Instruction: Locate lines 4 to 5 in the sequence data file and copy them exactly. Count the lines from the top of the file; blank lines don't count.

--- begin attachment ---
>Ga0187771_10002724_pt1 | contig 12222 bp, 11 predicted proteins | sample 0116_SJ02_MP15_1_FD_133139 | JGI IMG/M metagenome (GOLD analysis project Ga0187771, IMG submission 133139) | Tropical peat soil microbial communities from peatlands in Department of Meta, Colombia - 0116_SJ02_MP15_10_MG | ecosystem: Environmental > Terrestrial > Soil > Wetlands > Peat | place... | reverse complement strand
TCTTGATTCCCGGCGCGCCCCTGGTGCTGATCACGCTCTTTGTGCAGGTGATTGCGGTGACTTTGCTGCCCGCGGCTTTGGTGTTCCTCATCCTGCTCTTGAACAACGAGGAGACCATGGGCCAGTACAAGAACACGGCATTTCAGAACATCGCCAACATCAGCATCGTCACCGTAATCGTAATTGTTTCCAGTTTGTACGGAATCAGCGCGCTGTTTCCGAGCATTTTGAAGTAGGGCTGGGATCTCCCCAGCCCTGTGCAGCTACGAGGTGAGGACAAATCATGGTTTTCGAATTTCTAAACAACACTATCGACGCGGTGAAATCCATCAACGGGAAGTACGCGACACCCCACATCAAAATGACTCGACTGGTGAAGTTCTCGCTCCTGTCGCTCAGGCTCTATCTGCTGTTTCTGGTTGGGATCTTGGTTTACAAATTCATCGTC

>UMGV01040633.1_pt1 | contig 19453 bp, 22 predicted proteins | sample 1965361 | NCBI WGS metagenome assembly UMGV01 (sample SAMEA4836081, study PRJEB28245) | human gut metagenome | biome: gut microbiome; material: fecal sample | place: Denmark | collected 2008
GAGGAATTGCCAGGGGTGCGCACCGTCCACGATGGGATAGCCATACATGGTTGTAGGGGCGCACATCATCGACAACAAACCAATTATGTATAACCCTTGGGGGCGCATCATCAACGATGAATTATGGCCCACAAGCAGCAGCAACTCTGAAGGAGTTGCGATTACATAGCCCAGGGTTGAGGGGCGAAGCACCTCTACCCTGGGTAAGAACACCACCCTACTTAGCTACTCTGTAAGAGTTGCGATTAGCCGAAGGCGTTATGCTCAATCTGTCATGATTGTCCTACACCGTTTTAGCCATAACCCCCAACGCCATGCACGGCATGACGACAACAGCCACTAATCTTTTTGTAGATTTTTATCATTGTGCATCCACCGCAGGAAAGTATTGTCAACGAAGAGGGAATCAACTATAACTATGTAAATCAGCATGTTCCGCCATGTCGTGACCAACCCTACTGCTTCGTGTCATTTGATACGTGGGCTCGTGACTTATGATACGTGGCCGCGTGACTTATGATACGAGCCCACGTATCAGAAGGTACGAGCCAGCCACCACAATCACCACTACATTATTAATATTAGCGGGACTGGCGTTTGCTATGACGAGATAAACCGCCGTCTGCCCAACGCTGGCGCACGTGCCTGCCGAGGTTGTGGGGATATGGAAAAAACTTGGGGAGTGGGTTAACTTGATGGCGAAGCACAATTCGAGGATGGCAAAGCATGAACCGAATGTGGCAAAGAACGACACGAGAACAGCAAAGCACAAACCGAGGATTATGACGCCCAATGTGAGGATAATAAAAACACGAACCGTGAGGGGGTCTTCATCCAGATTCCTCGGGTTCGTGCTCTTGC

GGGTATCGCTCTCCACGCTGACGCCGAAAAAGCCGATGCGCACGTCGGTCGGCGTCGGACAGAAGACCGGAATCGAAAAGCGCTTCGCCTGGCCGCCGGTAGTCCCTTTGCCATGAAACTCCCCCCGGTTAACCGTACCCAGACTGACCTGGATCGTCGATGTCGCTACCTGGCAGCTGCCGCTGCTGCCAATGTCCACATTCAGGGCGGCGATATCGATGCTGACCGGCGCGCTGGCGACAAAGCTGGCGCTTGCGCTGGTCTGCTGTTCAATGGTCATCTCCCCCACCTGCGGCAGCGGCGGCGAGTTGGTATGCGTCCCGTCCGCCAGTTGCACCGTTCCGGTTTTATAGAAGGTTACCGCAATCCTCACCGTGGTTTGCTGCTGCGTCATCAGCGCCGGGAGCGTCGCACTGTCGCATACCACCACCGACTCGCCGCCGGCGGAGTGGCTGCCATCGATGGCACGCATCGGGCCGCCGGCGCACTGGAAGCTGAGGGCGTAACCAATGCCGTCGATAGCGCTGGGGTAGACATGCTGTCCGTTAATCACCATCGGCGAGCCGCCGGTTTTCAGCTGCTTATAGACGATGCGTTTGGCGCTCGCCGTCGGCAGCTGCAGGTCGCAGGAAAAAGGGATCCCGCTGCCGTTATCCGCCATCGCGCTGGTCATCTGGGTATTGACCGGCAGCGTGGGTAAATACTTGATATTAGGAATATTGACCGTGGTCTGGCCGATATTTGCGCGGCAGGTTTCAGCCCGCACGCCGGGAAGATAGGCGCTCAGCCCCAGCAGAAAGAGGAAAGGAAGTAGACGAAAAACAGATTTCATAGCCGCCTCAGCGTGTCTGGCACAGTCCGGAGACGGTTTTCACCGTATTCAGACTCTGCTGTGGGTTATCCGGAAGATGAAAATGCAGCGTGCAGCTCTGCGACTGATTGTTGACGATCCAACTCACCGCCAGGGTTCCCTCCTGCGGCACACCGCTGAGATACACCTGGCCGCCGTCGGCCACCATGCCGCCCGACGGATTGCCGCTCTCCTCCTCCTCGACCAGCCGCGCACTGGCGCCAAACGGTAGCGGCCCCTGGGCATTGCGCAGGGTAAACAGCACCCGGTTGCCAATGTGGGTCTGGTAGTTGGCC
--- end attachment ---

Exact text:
GAGGAATTGCCAGGGGTGCGCACCGTCCACGATGGGATAGCCATACATGGTTGTAGGGGCGCACATCATCGACAACAAACCAATTATGTATAACCCTTGGGGGCGCATCATCAACGATGAATTATGGCCCACAAGCAGCAGCAACTCTGAAGGAGTTGCGATTACATAGCCCAGGGTTGAGGGGCGAAGCACCTCTACCCTGGGTAAGAACACCACCCTACTTAGCTACTCTGTAAGAGTTGCGATTAGCCGAAGGCGTTATGCTCAATCTGTCATGATTGTCCTACACCGTTTTAGCCATAACCCCCAACGCCATGCACGGCATGACGACAACAGCCACTAATCTTTTTGTAGATTTTTATCATTGTGCATCCACCGCAGGAAAGTATTGTCAACGAAGAGGGAATCAACTATAACTATGTAAATCAGCATGTTCCGCCATGTCGTGACCAACCCTACTGCTTCGTGTCATTTGATACGTGGGCTCGTGACTTATGATACGTGGCCGCGTGACTTATGATACGAGCCCACGTATCAGAAGGTACGAGCCAGCCACCACAATCACCACTACATTATTAATATTAGCGGGACTGGCGTTTGCTATGACGAGATAAACCGCCGTCTGCCCAACGCTGGCGCACGTGCCTGCCGAGGTTGTGGGGATATGGAAAAAACTTGGGGAGTGGGTTAACTTGATGGCGAAGCACAATTCGAGGATGGCAAAGCATGAACCGAATGTGGCAAAGAACGACACGAGAACAGCAAAGCACAAACCGAGGATTATGACGCCCAATGTGAGGATAATAAAAACACGAACCGTGAGGGGGTCTTCATCCAGATTCCTCGGGTTCGTGCTCTTGC

GGGTATCGCTCTCCACGCTGACGCCGAAAAAGCCGATGCGCACGTCGGTCGGCGTCGGACAGAAGACCGGAATCGAAAAGCGCTTCGCCTGGCCGCCGGTAGTCCCTTTGCCATGAAACTCCCCCCGGTTAACCGTACCCAGACTGACCTGGATCGTCGATGTCGCTACCTGGCAGCTGCCGCTGCTGCCAATGTCCACATTCAGGGCGGCGATATCGATGCTGACCGGCGCGCTGGCGACAAAGCTGGCGCTTGCGCTGGTCTGCTGTTCAATGGTCATCTCCCCCACCTGCGGCAGCGGCGGCGAGTTGGTATGCGTCCCGTCCGCCAGTTGCACCGTTCCGGTTTTATAGAAGGTTACCGCAATCCTCACCGTGGTTTGCTGCTGCGTCATCAGCGCCGGGAGCGTCGCACTGTCGCATACCACCACCGACTCGCCGCCGGCGGAGTGGCTGCCATCGATGGCACGCATCGGGCCGCCGGCGCACTGGAAGCTGAGGGCGTAACCAATGCCGTCGATAGCGCTGGGGTAGACATGCTGTCCGTTAATCACCATCGGCGAGCCGCCGGTTTTCAGCTGCTTATAGACGATGCGTTTGGCGCTCGCCGTCGGCAGCTGCAGGTCGCAGGAAAAAGGGATCCCGCTGCCGTTATCCGCCATCGCGCTGGTCATCTGGGTATTGACCGGCAGCGTGGGTAAATACTTGATATTAGGAATATTGACCGTGGTCTGGCCGATATTTGCGCGGCAGGTTTCAGCCCGCACGCCGGGAAGATAGGCGCTCAGCCCCAGCAGAAAGAGGAAAGGAAGTAGACGAAAAACAGATTTCATAGCCGCCTCAGCGTGTCTGGCACAGTCCGGAGACGGTTTTCACCGTATTCAGACTCTGCTGTGGGTTATCCGGAAGATGAAAATGCAGCGTGCAGCTCTGCGACTGATTGTTGACGATCCAACTCACCGCCAGGGTTCCCTCCTGCGGCACACCGCTGAGATACACCTGGCCGCCGTCGGCCACCATGCCGCCCGACGGATTGCCGCTCTCCTCCTCCTCGACCAGCCGCGCACTGGCGCCAAACGGTAGCGGCCCCTGGGCATTGCGCAGGGTAAACAGCACCCGGTTGCCAATGTGGGTCTGGTAGTTGGCC